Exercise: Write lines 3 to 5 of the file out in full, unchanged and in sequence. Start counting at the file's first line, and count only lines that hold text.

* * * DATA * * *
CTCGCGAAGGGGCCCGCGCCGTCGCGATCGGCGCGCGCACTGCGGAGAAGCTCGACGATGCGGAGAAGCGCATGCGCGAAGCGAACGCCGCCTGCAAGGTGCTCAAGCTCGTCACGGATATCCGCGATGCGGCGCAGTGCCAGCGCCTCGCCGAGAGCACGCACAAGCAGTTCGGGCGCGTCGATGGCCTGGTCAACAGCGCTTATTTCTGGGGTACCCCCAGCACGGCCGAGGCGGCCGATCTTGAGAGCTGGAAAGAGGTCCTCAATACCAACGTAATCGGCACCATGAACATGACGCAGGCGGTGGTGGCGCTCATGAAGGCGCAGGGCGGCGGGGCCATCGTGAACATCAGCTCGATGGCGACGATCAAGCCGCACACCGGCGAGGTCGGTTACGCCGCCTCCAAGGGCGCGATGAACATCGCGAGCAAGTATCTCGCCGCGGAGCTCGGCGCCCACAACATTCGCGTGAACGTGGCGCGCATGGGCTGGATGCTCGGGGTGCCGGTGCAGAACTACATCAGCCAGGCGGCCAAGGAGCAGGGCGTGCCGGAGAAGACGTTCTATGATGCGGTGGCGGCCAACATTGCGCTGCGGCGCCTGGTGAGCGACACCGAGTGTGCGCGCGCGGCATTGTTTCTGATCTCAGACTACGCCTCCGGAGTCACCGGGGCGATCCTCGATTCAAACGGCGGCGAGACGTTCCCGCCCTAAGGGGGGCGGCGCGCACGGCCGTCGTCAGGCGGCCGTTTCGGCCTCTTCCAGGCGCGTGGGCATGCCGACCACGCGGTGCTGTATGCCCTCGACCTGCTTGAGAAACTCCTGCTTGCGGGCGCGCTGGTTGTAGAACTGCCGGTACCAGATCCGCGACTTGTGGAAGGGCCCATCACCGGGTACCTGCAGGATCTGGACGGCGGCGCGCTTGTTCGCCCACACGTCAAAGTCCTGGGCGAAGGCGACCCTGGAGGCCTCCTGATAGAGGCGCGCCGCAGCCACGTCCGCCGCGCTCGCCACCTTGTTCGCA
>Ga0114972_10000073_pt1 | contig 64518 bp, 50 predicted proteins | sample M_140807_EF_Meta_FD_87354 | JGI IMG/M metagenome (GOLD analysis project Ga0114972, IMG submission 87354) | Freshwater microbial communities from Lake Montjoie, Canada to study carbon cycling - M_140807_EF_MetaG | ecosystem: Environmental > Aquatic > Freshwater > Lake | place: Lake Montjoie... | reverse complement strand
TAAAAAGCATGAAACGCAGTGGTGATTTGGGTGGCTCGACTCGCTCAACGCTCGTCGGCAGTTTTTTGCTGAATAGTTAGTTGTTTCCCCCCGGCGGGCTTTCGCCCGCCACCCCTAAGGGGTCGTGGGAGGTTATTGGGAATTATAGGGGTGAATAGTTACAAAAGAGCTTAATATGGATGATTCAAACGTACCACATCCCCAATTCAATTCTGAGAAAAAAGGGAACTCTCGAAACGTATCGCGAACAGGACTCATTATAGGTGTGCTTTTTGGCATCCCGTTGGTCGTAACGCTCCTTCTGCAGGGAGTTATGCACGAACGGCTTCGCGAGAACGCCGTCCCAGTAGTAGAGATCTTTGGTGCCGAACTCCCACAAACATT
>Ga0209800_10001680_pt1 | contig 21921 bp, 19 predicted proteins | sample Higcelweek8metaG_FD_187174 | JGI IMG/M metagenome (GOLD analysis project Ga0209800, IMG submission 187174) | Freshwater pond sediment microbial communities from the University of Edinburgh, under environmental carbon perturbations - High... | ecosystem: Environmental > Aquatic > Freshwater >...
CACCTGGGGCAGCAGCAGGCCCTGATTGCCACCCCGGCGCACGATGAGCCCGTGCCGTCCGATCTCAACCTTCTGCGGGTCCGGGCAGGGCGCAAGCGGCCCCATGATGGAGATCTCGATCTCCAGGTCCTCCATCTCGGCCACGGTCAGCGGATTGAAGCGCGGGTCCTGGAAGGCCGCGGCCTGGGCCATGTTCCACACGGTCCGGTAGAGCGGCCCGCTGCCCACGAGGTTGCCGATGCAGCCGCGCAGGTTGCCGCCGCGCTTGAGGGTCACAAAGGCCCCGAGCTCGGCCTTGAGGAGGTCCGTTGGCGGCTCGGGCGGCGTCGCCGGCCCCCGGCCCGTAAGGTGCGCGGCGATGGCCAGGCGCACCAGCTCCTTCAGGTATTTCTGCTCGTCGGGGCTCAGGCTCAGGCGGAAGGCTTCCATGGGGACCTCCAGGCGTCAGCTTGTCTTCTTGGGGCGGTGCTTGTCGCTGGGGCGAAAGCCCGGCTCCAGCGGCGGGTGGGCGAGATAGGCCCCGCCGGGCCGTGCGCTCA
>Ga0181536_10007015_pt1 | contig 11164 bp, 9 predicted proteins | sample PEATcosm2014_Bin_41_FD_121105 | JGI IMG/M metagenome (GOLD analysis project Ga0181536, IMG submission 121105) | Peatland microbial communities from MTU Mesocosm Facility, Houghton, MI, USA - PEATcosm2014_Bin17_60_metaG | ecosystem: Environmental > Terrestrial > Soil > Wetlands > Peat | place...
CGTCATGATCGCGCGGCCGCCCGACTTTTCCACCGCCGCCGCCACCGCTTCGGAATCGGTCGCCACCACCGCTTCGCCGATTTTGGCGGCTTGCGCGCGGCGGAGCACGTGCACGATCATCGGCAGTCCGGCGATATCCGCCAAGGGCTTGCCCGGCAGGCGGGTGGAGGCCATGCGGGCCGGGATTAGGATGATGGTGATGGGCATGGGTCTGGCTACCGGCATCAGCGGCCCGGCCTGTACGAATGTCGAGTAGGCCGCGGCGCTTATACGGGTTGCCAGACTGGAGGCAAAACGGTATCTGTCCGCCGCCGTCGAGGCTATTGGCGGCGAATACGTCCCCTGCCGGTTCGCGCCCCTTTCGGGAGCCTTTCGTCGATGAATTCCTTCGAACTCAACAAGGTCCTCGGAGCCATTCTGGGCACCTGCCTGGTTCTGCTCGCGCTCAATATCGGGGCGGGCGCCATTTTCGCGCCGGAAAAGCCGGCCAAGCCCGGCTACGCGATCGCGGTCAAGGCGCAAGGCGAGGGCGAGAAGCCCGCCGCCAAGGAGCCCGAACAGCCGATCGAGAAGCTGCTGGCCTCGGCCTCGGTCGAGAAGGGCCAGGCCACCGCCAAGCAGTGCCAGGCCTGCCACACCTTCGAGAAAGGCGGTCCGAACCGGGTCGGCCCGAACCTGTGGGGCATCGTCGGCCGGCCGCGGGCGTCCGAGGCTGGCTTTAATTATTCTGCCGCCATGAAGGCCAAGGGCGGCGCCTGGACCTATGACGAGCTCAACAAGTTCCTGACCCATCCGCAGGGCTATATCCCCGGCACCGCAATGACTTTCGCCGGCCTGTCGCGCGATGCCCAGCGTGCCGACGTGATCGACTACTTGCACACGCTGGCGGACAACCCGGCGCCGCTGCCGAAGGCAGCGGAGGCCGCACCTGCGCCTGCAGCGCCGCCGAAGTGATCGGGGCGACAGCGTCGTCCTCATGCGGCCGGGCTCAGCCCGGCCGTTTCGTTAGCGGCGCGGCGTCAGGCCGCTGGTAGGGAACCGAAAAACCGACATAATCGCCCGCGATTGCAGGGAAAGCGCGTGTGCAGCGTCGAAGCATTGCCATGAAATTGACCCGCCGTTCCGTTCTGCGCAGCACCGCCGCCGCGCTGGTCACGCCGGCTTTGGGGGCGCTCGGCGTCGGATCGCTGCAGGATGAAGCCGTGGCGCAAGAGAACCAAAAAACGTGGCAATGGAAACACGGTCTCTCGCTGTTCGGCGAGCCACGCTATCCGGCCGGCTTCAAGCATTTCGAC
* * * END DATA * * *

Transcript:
TAAAAAGCATGAAACGCAGTGGTGATTTGGGTGGCTCGACTCGCTCAACGCTCGTCGGCAGTTTTTTGCTGAATAGTTAGTTGTTTCCCCCCGGCGGGCTTTCGCCCGCCACCCCTAAGGGGTCGTGGGAGGTTATTGGGAATTATAGGGGTGAATAGTTACAAAAGAGCTTAATATGGATGATTCAAACGTACCACATCCCCAATTCAATTCTGAGAAAAAAGGGAACTCTCGAAACGTATCGCGAACAGGACTCATTATAGGTGTGCTTTTTGGCATCCCGTTGGTCGTAACGCTCCTTCTGCAGGGAGTTATGCACGAACGGCTTCGCGAGAACGCCGTCCCAGTAGTAGAGATCTTTGGTGCCGAACTCCCACAAACATT
>Ga0209800_10001680_pt1 | contig 21921 bp, 19 predicted proteins | sample Higcelweek8metaG_FD_187174 | JGI IMG/M metagenome (GOLD analysis project Ga0209800, IMG submission 187174) | Freshwater pond sediment microbial communities from the University of Edinburgh, under environmental carbon perturbations - High... | ecosystem: Environmental > Aquatic > Freshwater >...
CACCTGGGGCAGCAGCAGGCCCTGATTGCCACCCCGGCGCACGATGAGCCCGTGCCGTCCGATCTCAACCTTCTGCGGGTCCGGGCAGGGCGCAAGCGGCCCCATGATGGAGATCTCGATCTCCAGGTCCTCCATCTCGGCCACGGTCAGCGGATTGAAGCGCGGGTCCTGGAAGGCCGCGGCCTGGGCCATGTTCCACACGGTCCGGTAGAGCGGCCCGCTGCCCACGAGGTTGCCGATGCAGCCGCGCAGGTTGCCGCCGCGCTTGAGGGTCACAAAGGCCCCGAGCTCGGCCTTGAGGAGGTCCGTTGGCGGCTCGGGCGGCGTCGCCGGCCCCCGGCCCGTAAGGTGCGCGGCGATGGCCAGGCGCACCAGCTCCTTCAGGTATTTCTGCTCGTCGGGGCTCAGGCTCAGGCGGAAGGCTTCCATGGGGACCTCCAGGCGTCAGCTTGTCTTCTTGGGGCGGTGCTTGTCGCTGGGGCGAAAGCCCGGCTCCAGCGGCGGGTGGGCGAGATAGGCCCCGCCGGGCCGTGCGCTCA